stylestalker's Facebook via TFS
You don’t need to wait to see Myer’s spring catalogue starring Cassi van den Dungen and Bambi Northwood-Blythe. Today’s shoot was Tweeted throughout by
at least two parties Melbourne blogger Kat George, guest blogging for Myer on the company’s Twitter feed and her personal Twitter feed. Van den Dungen seemed to be a particular focus, with seemingly every nanosecond of her time on set accounted for in a Tweet. From “Cassi in braids” to “Cassi and the amazing legs that go on until forever…” to “Cassi does a balancing act backstage as she has a Cinderella moment with the stylist slipping shoes on her feet!” Beyond actually photographing the catalogue - the principle purpose of the job - Myer’s social media approach to the session apparently was, to use the parlance of Australian television industry, to “shoot the s**t out of it”. Terrific publicity for Myer of course. It’s just a shame they didn’t think to run this by van den Dungen’s agent beforehand - whose express wish, we understand, was for a closed set. Van den Dungen's Melbourne agent, Camerons, which negotiated the deal, claims that it was fully apprised of the social media aspect of the shoot. This information appears not to have been clarified with van den Dungen's mother agent in Sydney. See updated post.
myer shoot 09/06/10 via @mythreads
It was the second fashion shoot in a week in which clients have milked the social media life out of van den Dungen – who of course is no stranger to the medium, having borne the brunt of Facebook indiscretions on several occasions since being crowned runnerup of Australia’s Next Top Model last year.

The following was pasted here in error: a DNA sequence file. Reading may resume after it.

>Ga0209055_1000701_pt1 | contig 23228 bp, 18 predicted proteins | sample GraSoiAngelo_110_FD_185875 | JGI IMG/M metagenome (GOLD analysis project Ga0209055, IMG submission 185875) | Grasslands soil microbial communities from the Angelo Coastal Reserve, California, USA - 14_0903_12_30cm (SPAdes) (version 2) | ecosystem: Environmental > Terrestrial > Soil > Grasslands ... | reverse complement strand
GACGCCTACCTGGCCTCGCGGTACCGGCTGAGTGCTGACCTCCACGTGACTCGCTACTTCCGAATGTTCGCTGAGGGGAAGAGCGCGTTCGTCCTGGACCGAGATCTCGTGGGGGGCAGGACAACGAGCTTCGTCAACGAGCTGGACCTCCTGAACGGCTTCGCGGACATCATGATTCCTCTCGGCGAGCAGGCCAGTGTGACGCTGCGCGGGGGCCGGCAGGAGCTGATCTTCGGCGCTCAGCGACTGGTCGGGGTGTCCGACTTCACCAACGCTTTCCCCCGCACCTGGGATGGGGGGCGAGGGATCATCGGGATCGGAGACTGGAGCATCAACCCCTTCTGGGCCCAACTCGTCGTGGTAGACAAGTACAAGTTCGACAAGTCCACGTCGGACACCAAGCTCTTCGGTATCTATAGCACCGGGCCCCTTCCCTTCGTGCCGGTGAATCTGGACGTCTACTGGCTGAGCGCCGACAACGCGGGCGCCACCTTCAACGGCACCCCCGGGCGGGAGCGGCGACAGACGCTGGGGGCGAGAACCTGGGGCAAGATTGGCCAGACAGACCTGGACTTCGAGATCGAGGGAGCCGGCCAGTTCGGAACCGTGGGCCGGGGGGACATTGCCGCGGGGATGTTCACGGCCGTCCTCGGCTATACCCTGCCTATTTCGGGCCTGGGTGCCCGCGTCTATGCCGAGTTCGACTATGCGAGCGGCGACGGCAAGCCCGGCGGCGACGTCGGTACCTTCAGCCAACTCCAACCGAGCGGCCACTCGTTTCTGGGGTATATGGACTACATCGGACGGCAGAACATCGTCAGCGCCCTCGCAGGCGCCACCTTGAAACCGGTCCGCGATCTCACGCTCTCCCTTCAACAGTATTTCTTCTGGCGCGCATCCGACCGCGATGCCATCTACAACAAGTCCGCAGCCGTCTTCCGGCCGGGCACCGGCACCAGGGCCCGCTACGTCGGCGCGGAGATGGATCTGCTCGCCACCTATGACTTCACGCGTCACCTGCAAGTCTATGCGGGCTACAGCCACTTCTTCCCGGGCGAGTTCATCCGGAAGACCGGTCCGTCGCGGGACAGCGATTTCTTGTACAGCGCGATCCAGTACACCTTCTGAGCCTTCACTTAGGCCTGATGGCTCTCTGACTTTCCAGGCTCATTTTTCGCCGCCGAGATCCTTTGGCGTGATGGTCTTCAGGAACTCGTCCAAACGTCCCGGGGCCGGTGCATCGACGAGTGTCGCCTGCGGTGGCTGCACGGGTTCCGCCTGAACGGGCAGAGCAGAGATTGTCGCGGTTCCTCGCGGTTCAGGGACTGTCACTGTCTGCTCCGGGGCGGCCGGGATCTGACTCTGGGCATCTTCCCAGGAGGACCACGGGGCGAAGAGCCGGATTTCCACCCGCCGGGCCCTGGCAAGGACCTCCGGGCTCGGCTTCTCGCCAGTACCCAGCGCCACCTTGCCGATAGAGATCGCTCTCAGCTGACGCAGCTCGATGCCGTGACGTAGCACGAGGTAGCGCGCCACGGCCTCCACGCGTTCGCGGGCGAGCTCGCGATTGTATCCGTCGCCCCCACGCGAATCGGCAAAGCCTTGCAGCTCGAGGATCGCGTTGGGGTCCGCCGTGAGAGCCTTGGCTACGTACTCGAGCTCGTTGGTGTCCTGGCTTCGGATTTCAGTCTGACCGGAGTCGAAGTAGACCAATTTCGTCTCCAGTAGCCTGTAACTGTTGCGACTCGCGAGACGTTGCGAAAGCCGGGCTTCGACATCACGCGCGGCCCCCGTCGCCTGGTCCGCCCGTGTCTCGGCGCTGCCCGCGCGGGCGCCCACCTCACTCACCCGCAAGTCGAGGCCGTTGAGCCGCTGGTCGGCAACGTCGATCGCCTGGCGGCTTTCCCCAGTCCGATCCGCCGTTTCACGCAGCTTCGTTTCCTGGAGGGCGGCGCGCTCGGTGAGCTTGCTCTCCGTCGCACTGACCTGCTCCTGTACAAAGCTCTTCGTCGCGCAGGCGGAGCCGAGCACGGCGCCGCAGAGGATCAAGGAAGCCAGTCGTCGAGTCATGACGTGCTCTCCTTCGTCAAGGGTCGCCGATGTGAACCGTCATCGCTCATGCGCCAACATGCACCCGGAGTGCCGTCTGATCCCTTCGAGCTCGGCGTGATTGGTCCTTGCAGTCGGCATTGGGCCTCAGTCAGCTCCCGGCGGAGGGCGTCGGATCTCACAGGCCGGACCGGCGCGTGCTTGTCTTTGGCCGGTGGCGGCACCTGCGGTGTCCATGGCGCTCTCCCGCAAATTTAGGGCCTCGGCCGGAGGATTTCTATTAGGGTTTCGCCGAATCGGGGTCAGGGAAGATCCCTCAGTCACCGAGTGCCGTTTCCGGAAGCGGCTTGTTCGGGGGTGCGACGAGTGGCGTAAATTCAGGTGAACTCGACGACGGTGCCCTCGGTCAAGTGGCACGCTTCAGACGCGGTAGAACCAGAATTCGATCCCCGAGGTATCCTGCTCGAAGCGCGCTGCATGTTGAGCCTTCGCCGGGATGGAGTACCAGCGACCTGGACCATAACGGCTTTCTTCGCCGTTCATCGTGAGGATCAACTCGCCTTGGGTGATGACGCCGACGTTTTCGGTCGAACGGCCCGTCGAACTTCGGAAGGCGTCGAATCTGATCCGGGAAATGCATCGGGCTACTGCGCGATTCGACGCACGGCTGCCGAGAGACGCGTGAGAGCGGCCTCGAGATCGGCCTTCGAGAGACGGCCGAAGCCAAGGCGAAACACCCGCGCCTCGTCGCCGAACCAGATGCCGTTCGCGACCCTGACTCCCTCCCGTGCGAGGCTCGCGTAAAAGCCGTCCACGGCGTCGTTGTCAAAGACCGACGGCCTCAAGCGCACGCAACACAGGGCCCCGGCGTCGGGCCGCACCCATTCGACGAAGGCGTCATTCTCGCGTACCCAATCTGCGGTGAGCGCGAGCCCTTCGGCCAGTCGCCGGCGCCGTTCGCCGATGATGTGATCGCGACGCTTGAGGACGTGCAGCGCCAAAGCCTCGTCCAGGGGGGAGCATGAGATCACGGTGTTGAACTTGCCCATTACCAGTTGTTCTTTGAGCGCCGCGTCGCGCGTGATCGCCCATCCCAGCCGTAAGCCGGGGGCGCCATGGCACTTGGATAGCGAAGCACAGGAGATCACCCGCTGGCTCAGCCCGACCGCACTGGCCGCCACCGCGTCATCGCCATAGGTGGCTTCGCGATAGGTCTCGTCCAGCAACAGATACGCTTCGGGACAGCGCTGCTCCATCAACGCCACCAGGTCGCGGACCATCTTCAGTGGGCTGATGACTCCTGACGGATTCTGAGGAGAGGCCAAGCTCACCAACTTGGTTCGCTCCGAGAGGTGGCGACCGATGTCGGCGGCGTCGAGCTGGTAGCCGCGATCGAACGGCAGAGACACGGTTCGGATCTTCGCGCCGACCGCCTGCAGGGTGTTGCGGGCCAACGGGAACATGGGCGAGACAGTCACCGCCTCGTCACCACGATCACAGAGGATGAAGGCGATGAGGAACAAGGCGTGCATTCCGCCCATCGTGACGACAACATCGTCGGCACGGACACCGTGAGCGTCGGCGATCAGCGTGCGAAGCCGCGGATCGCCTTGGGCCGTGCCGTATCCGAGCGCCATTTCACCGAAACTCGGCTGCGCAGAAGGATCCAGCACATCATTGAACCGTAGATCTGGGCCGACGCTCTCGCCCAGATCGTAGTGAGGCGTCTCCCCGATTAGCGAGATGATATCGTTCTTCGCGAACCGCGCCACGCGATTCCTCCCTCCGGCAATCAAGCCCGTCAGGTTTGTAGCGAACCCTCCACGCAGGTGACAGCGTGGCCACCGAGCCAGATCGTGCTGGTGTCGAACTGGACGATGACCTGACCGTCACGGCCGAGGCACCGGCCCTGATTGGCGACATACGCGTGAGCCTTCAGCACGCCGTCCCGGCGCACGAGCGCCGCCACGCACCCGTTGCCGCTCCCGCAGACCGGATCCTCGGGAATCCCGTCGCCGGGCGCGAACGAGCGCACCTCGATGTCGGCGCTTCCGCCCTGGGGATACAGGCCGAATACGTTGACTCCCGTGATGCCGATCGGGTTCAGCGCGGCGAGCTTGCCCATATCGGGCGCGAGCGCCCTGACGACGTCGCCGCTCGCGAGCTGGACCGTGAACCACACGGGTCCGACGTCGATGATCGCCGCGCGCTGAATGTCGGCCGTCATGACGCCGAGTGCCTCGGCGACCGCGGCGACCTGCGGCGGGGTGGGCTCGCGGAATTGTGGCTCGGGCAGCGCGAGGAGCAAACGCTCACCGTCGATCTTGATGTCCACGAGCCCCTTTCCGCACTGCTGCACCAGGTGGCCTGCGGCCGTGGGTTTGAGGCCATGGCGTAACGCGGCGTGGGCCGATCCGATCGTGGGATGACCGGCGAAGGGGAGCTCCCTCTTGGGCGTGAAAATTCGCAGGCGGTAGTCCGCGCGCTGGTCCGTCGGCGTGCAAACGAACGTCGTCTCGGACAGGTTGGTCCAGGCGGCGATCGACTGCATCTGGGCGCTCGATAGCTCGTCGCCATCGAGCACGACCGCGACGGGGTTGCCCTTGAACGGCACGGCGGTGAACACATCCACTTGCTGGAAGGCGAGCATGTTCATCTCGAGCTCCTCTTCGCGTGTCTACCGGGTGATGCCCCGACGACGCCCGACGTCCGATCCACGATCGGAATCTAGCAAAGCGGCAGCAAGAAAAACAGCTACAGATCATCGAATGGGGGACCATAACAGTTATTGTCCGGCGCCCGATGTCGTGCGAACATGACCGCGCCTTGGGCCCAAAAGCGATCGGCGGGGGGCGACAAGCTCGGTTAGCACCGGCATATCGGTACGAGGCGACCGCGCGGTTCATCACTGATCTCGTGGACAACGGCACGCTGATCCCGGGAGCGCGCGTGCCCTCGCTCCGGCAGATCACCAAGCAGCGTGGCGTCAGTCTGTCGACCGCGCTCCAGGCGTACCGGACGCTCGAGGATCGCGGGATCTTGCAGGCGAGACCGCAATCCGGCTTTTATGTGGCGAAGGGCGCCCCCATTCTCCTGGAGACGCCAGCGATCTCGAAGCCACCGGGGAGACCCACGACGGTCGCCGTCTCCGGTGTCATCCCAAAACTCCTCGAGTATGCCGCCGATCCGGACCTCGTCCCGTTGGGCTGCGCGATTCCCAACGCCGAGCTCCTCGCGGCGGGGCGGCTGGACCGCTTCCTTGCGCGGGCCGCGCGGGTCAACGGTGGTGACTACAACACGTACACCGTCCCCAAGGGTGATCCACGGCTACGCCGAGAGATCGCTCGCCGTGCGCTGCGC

stylestalker's Facebook via TFS
Last week, while van den Dungen was shooting a lookbook for Sydney label Stylestalker, no less than three parties took photos and posted them on their own sites. Some of the shots have since been removed, but not before winding up further circulated on other sites such as the hugely popular web forum, The Fashion Spot.
Stylestalker posted images on its Facebook page.
Tangent Magazine – whose studios were being used for the shoot – posted shots to Twitter, including one shot in which van den Dungen's nipples were clearly visible through a sweater, as she changed into an outfit.
Even an intern at Stylestalker, stylist Annabel Wendt, wallpapered her Love More blog with photos from the shoot, complaining to her readers that her wings had been clipped and she couldn't post more:
“I took a lot more shots and even a few videos to share but sadly
I am not aloud to use shots with the model...so this is all I can share!
(I snuck in a couple...eek..)”
love more blog
Backstage at fashion shows is one matter.
Unless you are talking about some kind of media exclusive, then everyone understands that backstage is more or less public domain. Fashion shows are media events. They are crawling with camera crews and photographers. To be sure, they are located on private property and you need the appropriate access to be there. But once there, everyone is "fair game" (with the exception of models changing in and out of clothes - there is an unwritten code of conduct that stipulates photographers must respect their dignity and not attempt to take nude or semi-nude shots).
But what of private fashion shoots for specific commercial jobs? Does everybody who is privy to the event axiomatically have permission to “shoot the s***” out of it and play paparazzi?
What about the models, their negotiated work rates and the definition of “usage” of an advertising client’s imagery? Is it good PR for the models - or are clients getting a whole lot more bang for their buck than was originally negotiated?
And should agents start to give serious thought to what, if any, limits exist in this social media wilderness, moving forward - and clarify the terms upfront so that everybody is on the same page?